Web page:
February 29, 2008 —
Whether you go out of your way to buy green products or couldn't care less about the difference between incandescent and LED, chances are you're fed up with the overwhelming wave of green marketing ploys that Madison Avenue has recently unleashed. There's nothing "natural" about 7-Up, the board of directors at BP isn't comprised of environmentalists, and Hummers can't be green — no matter how many nature shots get thrown into the ads.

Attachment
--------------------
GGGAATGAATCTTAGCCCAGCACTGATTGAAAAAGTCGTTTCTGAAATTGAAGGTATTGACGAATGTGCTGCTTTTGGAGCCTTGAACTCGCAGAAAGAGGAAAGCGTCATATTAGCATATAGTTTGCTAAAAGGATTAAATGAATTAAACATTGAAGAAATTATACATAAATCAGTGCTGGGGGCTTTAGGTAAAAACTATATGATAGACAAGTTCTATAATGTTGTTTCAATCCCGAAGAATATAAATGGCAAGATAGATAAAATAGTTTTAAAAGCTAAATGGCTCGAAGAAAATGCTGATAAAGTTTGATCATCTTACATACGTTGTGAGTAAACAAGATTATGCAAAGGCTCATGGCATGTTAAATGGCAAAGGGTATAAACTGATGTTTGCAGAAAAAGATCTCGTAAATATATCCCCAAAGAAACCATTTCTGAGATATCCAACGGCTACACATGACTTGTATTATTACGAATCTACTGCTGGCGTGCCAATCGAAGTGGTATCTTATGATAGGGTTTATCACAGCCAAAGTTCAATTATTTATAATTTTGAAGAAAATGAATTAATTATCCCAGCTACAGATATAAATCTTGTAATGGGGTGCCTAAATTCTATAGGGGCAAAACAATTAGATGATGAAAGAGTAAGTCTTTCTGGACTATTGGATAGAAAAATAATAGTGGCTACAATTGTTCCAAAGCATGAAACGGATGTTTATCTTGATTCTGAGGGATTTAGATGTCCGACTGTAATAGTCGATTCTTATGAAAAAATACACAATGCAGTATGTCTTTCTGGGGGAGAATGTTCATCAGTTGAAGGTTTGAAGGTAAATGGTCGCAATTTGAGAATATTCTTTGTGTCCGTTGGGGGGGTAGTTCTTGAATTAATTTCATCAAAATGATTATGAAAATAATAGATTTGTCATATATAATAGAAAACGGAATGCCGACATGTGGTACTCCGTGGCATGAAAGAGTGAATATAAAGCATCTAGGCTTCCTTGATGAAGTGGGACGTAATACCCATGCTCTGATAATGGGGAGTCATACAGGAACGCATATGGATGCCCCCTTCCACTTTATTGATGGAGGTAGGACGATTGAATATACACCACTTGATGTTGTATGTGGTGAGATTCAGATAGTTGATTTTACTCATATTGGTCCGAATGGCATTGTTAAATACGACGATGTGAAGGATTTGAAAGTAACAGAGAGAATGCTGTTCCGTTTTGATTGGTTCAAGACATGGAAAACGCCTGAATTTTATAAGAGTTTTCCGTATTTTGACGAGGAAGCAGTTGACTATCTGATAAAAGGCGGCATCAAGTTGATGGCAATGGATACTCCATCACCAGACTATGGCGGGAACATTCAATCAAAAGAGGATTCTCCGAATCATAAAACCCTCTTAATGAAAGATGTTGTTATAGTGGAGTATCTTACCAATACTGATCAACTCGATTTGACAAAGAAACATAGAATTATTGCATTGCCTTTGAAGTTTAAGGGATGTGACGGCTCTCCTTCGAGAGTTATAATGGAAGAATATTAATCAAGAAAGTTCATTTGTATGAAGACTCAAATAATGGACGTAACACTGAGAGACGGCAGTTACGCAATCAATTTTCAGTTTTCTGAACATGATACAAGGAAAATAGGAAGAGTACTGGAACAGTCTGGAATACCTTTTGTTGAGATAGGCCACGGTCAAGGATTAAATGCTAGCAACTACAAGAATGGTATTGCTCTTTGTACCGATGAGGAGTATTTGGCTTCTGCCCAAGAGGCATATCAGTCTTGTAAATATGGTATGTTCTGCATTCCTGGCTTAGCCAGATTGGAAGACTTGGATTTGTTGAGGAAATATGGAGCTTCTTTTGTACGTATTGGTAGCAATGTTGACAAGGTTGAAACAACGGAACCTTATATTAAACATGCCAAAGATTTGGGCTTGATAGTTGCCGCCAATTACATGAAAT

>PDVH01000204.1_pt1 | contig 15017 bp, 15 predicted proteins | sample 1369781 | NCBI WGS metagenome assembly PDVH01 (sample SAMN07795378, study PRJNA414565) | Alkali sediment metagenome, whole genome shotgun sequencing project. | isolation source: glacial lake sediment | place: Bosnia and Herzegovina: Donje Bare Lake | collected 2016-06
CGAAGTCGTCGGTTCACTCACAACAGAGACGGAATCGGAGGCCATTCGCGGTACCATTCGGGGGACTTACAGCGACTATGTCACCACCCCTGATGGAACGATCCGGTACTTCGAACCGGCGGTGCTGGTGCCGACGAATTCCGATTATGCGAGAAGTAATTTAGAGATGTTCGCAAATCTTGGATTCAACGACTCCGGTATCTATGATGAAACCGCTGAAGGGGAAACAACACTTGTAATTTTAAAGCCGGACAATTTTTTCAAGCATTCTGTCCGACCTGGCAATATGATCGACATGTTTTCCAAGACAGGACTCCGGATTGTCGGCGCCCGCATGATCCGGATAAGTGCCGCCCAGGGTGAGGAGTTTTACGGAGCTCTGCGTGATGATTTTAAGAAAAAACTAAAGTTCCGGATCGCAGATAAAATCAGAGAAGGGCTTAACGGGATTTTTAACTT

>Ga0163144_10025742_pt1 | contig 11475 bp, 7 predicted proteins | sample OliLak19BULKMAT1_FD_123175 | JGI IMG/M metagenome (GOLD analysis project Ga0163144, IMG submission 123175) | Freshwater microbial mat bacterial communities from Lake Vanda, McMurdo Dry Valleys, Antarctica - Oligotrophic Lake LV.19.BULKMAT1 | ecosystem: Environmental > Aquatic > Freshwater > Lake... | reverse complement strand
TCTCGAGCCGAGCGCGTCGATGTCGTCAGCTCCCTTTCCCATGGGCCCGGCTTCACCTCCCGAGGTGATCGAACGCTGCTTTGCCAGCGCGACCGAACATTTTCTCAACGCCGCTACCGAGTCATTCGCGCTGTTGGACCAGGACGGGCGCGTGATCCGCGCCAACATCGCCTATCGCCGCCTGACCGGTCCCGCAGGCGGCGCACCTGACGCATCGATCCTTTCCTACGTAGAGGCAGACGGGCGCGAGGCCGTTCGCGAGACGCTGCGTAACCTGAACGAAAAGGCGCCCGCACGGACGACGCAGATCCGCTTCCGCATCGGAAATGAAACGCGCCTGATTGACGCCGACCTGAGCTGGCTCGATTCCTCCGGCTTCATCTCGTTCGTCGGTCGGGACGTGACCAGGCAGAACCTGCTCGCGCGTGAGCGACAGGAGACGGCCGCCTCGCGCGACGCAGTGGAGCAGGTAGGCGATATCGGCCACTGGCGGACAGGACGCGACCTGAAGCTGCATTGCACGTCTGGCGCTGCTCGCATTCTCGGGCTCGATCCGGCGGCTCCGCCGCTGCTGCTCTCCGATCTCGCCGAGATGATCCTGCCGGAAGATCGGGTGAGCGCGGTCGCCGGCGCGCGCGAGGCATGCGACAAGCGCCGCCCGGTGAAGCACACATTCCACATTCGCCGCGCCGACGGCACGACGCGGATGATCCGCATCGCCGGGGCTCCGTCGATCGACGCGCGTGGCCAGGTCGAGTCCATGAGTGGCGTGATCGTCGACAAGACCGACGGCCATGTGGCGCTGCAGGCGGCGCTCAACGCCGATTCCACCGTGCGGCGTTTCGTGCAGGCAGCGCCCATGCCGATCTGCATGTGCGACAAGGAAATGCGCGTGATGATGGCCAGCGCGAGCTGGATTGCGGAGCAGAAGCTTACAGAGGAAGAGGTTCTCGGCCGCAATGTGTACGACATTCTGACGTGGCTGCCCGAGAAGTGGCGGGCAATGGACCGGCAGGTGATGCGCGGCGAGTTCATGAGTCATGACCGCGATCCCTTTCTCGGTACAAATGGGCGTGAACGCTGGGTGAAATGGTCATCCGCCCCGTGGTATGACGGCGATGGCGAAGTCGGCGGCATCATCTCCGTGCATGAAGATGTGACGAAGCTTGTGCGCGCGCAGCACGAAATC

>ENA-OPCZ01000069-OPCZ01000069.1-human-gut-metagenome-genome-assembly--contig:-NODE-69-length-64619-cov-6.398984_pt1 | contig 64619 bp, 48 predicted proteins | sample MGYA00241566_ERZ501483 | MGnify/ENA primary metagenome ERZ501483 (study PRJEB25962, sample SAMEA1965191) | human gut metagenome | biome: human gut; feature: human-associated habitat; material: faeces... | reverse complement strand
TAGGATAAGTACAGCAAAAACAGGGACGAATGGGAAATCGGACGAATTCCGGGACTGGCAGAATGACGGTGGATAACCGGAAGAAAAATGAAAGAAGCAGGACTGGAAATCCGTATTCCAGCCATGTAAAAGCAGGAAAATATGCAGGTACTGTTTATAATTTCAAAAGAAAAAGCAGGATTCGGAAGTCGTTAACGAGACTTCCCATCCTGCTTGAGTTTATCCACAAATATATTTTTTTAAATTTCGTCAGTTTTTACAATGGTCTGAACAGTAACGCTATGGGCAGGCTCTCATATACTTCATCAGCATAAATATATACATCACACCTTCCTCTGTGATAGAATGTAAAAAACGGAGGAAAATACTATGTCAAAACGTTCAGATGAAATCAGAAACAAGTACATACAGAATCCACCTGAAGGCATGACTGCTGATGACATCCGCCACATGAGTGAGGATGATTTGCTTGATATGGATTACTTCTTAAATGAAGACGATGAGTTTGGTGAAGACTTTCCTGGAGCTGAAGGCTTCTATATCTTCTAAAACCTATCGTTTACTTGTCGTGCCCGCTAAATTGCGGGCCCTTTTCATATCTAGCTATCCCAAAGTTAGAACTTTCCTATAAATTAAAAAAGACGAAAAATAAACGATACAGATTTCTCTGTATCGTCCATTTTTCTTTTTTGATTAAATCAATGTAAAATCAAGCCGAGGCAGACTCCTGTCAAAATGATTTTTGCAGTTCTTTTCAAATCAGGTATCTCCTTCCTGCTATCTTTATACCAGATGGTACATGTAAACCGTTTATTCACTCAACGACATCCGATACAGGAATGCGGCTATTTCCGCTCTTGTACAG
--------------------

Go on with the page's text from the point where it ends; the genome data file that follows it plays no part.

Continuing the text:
For those of us who are passionate about spotting and debunking greenwashing when we see it, a new website offers an outlet. Greenwashing Index is a project of the EnviroMedia Social Marketing firm, which partnered with faculty from the University of Oregon School of Journalism with the hopes of giving consumers and interactive weapon against misleading advertising. The site allows users to post, critique and rate ads based on how reliable their eco-assertions are. Scores range from "good," to "pushing it," to "total greenwashing." Maybe it's not going to keep Kermit the Frog from selling SUV's, but the faster greenwashing awareness spreads, the sooner companies will get the message that green shoppers want improved products, not empty slogans.